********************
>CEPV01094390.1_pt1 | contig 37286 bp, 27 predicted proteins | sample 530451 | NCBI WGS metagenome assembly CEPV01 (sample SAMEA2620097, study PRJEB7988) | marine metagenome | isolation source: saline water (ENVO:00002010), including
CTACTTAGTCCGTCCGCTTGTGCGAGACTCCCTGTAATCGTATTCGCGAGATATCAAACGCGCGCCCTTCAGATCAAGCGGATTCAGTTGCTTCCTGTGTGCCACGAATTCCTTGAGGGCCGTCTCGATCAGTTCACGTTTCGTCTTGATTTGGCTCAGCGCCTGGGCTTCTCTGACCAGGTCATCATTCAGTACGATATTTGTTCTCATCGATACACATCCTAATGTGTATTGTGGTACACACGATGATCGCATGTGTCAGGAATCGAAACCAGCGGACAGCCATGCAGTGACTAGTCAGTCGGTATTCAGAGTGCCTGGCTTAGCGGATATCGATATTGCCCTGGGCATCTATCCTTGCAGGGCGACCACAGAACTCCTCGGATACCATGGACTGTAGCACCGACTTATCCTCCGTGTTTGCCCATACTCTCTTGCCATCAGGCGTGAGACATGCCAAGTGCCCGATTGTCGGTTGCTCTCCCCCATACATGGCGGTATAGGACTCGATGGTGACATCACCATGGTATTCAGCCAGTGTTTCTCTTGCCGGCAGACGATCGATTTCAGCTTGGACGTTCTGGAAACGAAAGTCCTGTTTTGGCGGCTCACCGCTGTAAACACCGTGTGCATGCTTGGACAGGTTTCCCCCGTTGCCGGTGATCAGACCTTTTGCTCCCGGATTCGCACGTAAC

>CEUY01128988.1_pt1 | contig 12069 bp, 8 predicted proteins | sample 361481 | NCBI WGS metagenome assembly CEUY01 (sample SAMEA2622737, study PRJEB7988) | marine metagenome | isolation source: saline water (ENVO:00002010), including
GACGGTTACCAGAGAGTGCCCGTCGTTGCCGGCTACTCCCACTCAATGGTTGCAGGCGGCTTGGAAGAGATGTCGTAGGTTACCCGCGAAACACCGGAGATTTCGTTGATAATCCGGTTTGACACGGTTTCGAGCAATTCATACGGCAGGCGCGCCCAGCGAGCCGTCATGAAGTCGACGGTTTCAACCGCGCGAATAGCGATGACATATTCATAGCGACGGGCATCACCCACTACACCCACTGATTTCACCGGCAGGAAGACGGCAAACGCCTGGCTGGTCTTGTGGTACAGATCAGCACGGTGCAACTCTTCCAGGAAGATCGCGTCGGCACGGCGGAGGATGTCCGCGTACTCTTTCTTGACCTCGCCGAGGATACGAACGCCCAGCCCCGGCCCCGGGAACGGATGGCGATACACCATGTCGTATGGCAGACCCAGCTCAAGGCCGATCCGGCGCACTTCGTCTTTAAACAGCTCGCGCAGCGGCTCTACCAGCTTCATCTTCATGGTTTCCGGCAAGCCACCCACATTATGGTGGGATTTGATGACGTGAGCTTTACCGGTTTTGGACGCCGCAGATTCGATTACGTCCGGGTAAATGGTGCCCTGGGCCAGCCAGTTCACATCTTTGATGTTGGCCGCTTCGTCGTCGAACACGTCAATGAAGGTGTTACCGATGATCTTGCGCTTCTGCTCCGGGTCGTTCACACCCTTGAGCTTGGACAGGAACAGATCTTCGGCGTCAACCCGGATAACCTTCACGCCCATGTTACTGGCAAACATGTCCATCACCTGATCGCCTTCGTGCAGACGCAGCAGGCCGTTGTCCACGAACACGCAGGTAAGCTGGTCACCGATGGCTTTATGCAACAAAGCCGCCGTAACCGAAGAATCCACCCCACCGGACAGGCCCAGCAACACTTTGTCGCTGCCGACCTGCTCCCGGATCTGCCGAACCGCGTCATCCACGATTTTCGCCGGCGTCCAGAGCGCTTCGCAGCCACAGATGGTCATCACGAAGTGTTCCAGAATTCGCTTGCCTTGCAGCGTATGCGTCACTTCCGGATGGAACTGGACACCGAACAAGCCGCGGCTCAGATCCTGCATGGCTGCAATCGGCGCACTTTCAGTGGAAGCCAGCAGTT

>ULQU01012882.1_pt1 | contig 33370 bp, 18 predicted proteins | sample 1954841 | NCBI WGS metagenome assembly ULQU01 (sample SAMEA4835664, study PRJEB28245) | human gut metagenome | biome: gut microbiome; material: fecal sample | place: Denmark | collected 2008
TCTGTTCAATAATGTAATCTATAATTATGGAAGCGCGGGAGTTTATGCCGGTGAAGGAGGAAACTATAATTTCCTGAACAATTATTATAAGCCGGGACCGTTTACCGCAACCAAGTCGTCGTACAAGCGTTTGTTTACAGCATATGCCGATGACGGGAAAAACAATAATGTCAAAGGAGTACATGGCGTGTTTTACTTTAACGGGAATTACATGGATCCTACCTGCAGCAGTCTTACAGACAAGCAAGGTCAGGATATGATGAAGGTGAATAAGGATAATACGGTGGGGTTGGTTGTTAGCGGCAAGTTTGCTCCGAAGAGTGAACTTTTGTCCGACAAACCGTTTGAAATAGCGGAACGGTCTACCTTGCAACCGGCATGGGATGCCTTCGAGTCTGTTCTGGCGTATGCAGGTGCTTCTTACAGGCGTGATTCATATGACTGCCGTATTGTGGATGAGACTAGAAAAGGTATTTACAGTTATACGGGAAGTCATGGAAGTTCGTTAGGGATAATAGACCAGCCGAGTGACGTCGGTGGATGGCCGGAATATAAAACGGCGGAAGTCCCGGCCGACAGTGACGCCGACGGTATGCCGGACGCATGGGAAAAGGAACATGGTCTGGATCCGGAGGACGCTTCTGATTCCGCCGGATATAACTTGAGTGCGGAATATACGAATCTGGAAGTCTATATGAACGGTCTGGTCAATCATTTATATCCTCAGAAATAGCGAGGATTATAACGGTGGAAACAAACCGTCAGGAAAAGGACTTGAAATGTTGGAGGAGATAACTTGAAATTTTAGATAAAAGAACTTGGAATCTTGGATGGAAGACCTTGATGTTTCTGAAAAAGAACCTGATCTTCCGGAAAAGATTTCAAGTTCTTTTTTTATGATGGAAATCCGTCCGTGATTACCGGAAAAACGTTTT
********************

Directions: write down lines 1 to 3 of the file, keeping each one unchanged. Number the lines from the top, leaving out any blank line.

>CEPV01094390.1_pt1 | contig 37286 bp, 27 predicted proteins | sample 530451 | NCBI WGS metagenome assembly CEPV01 (sample SAMEA2620097, study PRJEB7988) | marine metagenome | isolation source: saline water (ENVO:00002010), including
CTACTTAGTCCGTCCGCTTGTGCGAGACTCCCTGTAATCGTATTCGCGAGATATCAAACGCGCGCCCTTCAGATCAAGCGGATTCAGTTGCTTCCTGTGTGCCACGAATTCCTTGAGGGCCGTCTCGATCAGTTCACGTTTCGTCTTGATTTGGCTCAGCGCCTGGGCTTCTCTGACCAGGTCATCATTCAGTACGATATTTGTTCTCATCGATACACATCCTAATGTGTATTGTGGTACACACGATGATCGCATGTGTCAGGAATCGAAACCAGCGGACAGCCATGCAGTGACTAGTCAGTCGGTATTCAGAGTGCCTGGCTTAGCGGATATCGATATTGCCCTGGGCATCTATCCTTGCAGGGCGACCACAGAACTCCTCGGATACCATGGACTGTAGCACCGACTTATCCTCCGTGTTTGCCCATACTCTCTTGCCATCAGGCGTGAGACATGCCAAGTGCCCGATTGTCGGTTGCTCTCCCCCATACATGGCGGTATAGGACTCGATGGTGACATCACCATGGTATTCAGCCAGTGTTTCTCTTGCCGGCAGACGATCGATTTCAGCTTGGACGTTCTGGAAACGAAAGTCCTGTTTTGGCGGCTCACCGCTGTAAACACCGTGTGCATGCTTGGACAGGTTTCCCCCGTTGCCGGTGATCAGACCTTTTGCTCCCGGATTCGCACGTAAC

>CEUY01128988.1_pt1 | contig 12069 bp, 8 predicted proteins | sample 361481 | NCBI WGS metagenome assembly CEUY01 (sample SAMEA2622737, study PRJEB7988) | marine metagenome | isolation source: saline water (ENVO:00002010), including